Is the "heart age" concept helpful or harmful compared to absolute cardiovascular disease risk? An experimental study

Carissa Bonner, Jesse Jansen, Ben R. Newell, Les Irwig, Armando Teixeira-Pinto, Paul Glasziou, Jenny Doust, Shannon McKinn, Kirsten McCaffery*

*Corresponding author for this work

Research output: Contribution to journalArticleResearchpeer-review

27 Citations (Scopus)
187 Downloads (Pure)


Background. Cardiovascular disease (CVD) prevention guidelines are generally based on the absolute risk of a CVD event, but there is increasing interest in using heart age to motivate lifestyle change when absolute risk is low. Previous studies have not compared heart age to 5-year absolute risk, or investigated the impact of younger heart age, graphical format, and numeracy. Objective. Compare heart age versus 5-year absolute risk on psychological and behavioral outcomes. Design. 2 (heart age, absolute risk) × 3 (text only, bar graph, line graph) experiment. Setting. Online. Participants. 570 Australians aged 45-64 years, not taking CVD-related medication. Intervention. CVD risk assessment. Measurements. Intention to change lifestyle, recall, risk perception, emotional response, perceived credibility, and lifestyle behaviors after 2 weeks. Results. Most participants had lifestyle risk factors (95%) but low 5-year absolute risk (94%). Heart age did not improve lifestyle intentions and behaviors compared to absolute risk, was more often interpreted as a higher-risk category by low-risk participants (47% vs 23%), and decreased perceived credibility and positive emotional response. Overall, correct recall dropped from 65% to 24% after 2 weeks, with heart age recalled better than absolute risk at 2 weeks (32% vs 16%). These results were found across younger and older heart age results, graphical format, and numeracy. Limitations. Communicating CVD risk in a consultation rather than online may produce different results. Conclusions. There is no evidence that heart age motivates lifestyle change more than 5-year absolute risk in individuals with low CVD risk. Five-year absolute risk may be a better way to explain CVD risk, because it is more credible, does not inflate risk perception, and is consistent with clinical guidelines that base lifestyle and medication recommendations on absolute risk.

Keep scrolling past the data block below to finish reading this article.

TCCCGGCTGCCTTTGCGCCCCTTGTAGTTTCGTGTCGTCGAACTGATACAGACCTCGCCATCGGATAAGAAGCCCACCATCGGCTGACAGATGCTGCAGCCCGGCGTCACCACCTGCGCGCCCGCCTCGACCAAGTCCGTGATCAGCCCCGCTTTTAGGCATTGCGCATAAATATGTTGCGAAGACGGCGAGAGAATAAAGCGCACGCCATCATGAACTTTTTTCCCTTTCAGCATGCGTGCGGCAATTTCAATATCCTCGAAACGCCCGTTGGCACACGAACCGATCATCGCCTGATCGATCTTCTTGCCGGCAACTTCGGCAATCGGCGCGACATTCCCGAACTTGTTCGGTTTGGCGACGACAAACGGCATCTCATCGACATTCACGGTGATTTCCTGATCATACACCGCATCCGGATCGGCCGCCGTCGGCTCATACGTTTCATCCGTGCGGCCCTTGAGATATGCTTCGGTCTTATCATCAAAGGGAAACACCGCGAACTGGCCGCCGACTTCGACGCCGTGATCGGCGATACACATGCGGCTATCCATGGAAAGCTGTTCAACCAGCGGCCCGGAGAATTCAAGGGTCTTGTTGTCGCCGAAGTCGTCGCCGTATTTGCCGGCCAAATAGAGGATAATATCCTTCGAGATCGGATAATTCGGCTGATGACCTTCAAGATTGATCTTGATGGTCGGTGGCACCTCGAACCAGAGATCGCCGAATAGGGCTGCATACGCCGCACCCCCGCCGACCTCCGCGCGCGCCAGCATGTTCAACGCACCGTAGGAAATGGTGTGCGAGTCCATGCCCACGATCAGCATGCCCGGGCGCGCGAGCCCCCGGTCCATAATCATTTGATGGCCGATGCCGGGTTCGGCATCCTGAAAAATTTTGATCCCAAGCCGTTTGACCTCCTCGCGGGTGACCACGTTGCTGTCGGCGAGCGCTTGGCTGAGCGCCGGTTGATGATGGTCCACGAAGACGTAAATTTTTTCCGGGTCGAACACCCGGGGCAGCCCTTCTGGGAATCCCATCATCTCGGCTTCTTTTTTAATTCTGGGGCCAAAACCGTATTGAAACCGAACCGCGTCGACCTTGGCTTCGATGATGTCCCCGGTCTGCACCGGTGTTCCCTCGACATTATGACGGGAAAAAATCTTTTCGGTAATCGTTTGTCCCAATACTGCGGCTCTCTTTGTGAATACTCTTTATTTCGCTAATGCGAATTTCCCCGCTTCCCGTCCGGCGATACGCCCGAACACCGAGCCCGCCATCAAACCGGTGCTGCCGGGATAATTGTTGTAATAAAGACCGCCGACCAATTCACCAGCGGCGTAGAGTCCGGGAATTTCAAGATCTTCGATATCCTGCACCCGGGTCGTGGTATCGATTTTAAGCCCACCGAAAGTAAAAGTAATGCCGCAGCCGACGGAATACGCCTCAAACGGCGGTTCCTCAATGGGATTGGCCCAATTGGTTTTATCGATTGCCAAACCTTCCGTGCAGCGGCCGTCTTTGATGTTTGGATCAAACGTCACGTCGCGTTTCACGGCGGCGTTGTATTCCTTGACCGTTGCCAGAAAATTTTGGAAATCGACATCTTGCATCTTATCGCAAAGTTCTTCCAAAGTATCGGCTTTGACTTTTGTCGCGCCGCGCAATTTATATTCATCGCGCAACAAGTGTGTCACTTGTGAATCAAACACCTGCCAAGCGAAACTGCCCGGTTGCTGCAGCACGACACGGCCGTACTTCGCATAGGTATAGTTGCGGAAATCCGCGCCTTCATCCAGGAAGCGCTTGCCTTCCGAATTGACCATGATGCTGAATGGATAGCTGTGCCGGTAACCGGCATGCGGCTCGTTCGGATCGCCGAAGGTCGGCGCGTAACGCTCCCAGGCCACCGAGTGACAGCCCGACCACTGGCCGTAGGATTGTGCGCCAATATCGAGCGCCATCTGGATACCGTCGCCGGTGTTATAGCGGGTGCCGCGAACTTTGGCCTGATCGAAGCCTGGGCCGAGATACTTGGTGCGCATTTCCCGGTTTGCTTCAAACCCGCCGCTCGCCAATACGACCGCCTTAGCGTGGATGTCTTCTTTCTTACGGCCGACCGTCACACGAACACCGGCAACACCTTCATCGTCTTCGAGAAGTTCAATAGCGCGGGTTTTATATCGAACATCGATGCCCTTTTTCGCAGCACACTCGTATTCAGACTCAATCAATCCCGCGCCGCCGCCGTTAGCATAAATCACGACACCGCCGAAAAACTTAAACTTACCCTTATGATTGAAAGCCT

Original languageEnglish
Pages (from-to)967-978
Number of pages12
JournalMedical Decision Making
Issue number8
Publication statusPublished - 1 Nov 2015


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